Carson Wentz is in the middle of something special. The second overall pick in the 2016 NFL Draft is perhaps on his way to becoming second to no quarterback in modern Eagles history outside of Donovan McNabb. And even McNabb needs to be looking over his shoulder.
Just 11 games into the season, the second-year Eagles quarterback has 28 touchdowns, which is tied with Jameis Winston for the ninth-most ever for a quarterback in his second year. But Winston threw 18 interceptions that year (2016) and had a passer rating of 86.1, while Wentz has thrown just five picks this season and has a rating of 104. With five games to go, Wentz could easily become just the third second-year quarterback in history to top 40 touchdown passes, joining only Dan Marino (48) and Kurt Warner (41), who was 28 at the time.
Having helped guide Philadelphia to a league-best 10-1 record, including nine straight victories, Wentz is perhaps the most common name mentioned in MVP talks. After a good but not great four-game start to the season, these are Wentz' numbers in the past seven games: 22 touchdowns, three interceptions, 7.7 yards per attempt and a rating of 113.6. The Eagles have won all but one of those games by double digits, the lone exception being a Thursday game in Carolina that Philly won 28-23.
I don't believe that Wentz is quite playing at the level of Tom Brady, but in the pantheon of second-year pros, Wentz is absolutely unique, and he has five more games left to go. That continues on Sunday night against the Seahawks in Seattle. A big win in a game like that will help solidify him among the best second-year football players in NFL history. Here's a look at the names that he would join.
The mid-'80s saw an influx of talent headlined by Marino and also showcased some players who peaked early. Tony Eason had 23 touchdowns and eight interceptions for the Patriots in 1984, but he struggled the next season, was benched in the Super Bowl and never recovered. Boomer Esiason led the NFL in touchdown percentage in 1985. Ken O'Brien led the league in passer rating (96.2) and adjusted yards/attempt for the Jets in 1985.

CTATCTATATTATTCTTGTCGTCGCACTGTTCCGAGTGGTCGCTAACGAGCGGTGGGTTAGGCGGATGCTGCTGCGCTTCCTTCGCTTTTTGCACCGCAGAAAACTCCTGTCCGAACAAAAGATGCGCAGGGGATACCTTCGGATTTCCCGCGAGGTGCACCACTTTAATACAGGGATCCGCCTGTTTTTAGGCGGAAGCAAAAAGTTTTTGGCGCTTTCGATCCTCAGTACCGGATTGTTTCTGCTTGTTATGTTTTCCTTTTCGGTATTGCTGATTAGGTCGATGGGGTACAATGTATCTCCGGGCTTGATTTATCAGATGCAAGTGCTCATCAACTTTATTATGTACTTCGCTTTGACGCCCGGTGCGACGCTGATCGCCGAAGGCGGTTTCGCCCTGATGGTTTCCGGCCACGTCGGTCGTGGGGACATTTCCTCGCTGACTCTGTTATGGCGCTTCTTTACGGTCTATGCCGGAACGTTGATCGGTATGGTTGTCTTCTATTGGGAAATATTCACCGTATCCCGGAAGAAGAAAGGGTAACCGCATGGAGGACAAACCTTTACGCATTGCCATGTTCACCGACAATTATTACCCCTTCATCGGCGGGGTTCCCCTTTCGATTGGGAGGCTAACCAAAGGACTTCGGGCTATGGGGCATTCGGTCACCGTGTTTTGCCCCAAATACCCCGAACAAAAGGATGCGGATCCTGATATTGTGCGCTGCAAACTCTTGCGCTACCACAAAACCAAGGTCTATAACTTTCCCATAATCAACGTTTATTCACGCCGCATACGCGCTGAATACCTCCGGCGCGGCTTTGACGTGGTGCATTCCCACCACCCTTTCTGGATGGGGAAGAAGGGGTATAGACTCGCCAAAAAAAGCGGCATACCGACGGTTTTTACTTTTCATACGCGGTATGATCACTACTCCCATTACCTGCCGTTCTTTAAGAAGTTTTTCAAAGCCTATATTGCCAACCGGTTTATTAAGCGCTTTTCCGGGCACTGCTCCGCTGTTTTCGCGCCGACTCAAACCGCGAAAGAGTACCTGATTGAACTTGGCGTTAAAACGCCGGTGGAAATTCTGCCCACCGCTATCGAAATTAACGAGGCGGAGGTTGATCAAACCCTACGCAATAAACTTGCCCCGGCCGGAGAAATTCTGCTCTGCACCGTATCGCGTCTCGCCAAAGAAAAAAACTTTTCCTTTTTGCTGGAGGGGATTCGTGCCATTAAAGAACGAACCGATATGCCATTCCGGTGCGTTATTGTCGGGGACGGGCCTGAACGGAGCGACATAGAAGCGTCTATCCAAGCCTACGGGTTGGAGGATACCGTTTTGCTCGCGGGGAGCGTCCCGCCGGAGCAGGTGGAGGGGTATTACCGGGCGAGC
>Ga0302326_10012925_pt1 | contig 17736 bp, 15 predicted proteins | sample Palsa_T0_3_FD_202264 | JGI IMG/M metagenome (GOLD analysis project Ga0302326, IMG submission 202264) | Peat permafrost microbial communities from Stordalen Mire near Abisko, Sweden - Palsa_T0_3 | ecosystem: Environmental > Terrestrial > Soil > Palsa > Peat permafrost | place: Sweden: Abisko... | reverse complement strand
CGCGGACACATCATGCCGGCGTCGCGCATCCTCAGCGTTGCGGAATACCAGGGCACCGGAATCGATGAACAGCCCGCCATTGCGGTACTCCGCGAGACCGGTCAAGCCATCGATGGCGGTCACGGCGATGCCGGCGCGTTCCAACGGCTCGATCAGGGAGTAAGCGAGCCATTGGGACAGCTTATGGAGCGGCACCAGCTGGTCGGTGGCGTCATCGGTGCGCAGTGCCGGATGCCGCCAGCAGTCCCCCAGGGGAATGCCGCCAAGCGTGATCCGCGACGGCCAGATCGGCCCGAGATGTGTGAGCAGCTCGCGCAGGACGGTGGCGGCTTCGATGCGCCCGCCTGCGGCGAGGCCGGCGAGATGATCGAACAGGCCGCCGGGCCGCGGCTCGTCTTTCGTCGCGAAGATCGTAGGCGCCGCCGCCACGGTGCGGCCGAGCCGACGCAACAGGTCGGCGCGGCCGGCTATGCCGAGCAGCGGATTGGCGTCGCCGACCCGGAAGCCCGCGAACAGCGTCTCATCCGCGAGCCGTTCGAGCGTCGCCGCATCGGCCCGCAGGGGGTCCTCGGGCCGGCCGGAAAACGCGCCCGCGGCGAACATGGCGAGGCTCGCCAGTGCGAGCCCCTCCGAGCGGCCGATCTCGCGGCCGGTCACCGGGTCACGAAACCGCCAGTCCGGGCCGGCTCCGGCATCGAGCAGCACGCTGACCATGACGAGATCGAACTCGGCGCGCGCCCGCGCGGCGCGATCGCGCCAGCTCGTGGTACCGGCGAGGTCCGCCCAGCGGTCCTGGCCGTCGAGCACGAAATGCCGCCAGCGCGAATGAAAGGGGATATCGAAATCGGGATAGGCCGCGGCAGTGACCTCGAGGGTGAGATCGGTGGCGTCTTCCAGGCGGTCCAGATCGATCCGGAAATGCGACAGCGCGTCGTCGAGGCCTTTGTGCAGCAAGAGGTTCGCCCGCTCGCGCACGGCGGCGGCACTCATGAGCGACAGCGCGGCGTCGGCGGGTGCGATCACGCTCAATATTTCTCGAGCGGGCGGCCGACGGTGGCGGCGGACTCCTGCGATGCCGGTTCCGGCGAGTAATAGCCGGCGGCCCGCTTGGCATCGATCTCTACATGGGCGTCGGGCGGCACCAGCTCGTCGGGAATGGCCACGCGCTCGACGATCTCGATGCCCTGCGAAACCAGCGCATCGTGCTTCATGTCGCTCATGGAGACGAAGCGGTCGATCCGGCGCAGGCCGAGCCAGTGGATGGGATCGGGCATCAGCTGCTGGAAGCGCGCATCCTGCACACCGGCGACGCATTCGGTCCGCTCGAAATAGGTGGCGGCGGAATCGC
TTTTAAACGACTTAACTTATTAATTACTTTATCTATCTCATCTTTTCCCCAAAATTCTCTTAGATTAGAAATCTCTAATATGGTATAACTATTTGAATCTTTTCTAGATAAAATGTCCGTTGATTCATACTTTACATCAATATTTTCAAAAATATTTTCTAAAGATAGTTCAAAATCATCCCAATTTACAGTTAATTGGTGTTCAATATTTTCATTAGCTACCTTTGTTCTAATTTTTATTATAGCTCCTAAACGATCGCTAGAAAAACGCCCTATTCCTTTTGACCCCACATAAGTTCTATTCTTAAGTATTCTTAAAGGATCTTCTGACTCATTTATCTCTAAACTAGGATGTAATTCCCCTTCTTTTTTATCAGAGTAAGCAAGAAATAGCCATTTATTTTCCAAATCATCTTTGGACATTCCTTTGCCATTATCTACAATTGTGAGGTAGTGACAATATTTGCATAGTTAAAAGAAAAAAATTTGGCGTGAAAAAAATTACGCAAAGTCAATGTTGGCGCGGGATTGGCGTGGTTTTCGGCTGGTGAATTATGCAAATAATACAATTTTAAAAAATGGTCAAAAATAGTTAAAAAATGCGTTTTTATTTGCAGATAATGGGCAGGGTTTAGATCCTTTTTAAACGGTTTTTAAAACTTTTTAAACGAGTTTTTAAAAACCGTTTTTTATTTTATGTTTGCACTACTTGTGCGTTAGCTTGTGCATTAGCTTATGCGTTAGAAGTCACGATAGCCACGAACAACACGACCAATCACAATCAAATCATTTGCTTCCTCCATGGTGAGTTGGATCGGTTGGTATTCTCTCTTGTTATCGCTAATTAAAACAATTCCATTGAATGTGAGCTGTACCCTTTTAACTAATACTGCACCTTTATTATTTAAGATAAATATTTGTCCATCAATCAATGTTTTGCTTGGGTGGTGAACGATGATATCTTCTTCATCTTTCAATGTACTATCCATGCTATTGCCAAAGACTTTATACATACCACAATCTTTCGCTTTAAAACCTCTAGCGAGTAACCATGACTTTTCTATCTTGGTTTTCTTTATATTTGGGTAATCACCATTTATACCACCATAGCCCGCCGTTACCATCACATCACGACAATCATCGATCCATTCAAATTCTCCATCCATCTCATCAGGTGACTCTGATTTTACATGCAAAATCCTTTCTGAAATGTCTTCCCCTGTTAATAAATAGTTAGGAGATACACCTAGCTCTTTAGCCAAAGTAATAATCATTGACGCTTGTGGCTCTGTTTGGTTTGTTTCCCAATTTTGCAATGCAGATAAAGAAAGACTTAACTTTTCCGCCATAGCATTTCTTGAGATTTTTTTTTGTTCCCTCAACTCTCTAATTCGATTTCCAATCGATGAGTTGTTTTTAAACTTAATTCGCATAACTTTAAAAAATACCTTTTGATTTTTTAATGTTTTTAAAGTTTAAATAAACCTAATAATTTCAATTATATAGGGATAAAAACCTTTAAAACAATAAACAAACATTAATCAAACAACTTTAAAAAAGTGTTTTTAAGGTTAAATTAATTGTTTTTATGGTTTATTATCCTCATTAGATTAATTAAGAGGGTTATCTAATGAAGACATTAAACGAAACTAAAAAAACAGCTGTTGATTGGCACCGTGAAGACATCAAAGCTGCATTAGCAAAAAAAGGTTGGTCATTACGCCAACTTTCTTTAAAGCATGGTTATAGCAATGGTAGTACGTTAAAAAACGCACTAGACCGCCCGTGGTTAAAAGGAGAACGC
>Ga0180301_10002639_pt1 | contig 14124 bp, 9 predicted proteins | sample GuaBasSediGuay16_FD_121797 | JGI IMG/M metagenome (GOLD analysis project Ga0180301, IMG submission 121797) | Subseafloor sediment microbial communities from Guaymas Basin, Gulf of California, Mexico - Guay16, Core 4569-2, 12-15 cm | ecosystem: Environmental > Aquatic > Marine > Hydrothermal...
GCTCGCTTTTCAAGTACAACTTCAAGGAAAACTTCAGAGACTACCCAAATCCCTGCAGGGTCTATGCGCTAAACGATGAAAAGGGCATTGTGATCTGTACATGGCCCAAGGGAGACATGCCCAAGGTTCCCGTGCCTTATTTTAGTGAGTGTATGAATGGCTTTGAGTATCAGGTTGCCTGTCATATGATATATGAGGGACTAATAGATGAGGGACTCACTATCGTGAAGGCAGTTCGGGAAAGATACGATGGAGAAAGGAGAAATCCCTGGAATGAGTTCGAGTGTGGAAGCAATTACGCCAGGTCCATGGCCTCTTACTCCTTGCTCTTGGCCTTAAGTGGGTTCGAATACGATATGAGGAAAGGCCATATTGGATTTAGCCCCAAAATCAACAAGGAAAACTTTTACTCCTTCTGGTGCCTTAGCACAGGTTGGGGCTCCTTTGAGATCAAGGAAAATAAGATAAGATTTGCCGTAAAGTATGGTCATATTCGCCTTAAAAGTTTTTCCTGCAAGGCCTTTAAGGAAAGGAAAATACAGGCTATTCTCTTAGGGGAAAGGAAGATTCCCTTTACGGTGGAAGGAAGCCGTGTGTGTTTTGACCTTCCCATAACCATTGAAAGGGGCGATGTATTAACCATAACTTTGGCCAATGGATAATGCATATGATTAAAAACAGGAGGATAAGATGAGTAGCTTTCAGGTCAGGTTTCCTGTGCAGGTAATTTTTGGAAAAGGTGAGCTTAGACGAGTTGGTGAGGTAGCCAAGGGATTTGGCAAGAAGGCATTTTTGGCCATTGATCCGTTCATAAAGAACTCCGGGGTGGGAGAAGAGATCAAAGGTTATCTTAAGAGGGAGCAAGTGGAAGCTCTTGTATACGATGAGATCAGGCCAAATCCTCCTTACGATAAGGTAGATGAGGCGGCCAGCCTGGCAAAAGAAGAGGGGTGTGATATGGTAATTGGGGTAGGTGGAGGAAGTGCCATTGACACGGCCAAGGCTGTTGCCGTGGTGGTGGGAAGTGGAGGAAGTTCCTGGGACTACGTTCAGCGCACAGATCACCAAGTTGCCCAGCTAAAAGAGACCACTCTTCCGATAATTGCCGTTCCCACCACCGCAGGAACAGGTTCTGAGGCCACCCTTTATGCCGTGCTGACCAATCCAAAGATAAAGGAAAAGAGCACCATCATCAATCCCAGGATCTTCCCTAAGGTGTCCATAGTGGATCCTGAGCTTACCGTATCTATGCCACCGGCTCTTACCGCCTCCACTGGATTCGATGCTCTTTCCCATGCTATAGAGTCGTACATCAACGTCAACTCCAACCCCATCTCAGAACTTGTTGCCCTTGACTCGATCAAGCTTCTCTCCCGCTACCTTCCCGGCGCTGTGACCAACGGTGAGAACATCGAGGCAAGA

Though it was three years after he was drafted by the Steelers, Johnny Unitas' second official season came in 1957 with the Colts. He led the NFL in passer rating (88), yards per attempt (8.5), yards (2,550) and touchdowns (24). Unitas helped Baltimore win championships in each of the next two seasons. A few second-year champs include Russell Wilson (2013), Tom Brady (2001) and Kurt Warner (1999); it's important to note that Warner threw 11 passes as a "rookie" in 1998 and won an MVP and the Super Bowl in '99 while leading the NFL in touchdowns, yards, passer rating and yards per attempt.
No second season compares to what Marino did in 1984: 5,084 yards, 48 touchdowns and a 108.9 passer rating, all before anyone thought numbers like that were possible. The only blemish came when 14-2 Miami lost to 15-1 San Francisco in the Super Bowl.
Finally, I'd be remiss to not mention that the all-time leader in passer rating for a second-year pro came just four years ago … in Philadelphia. Nick Foles had 27 touchdowns and only two interceptions, posting a rating of 119.2 and 9.1 yards per attempt. His rating fell nearly 40 points in 2014. He was traded to the Rams, spent a year in Kansas City and is now backing up Wentz for the Eagles. He may have some advice for Wentz on what not to do next.
What if I told you that the greatest second season of all-time by a running back came from … Chris Johnson? That may be true, as Johnson had the most yards from scrimmage (2,509) by a second-year NFL player in history, which included 2,006 yards and 14 touchdowns on the ground for the Titans in 2009. The weirdest part is that outside of a 197-yard game in Week 2, Johnson had some struggles over the first five games, but he rebounded to rush for at least 100 yards in all 11 remaining games and scored at least twice in five of those.
In 1984, Eric Dickerson ran for 2,006 yards, which still stands as the most ever for a second-year back. Earl Campbell led the league in yards (1,697) and touchdowns (19) in 1979. Spec Sanders was a dominant QB/RB in 1947, rushing for over 500 more yards than any other player to go with 18 touchdowns on the ground. Jim Brown's 1957 season included 1,527 yards and 17 touchdowns in only 12 games.
Receivers and Tight Ends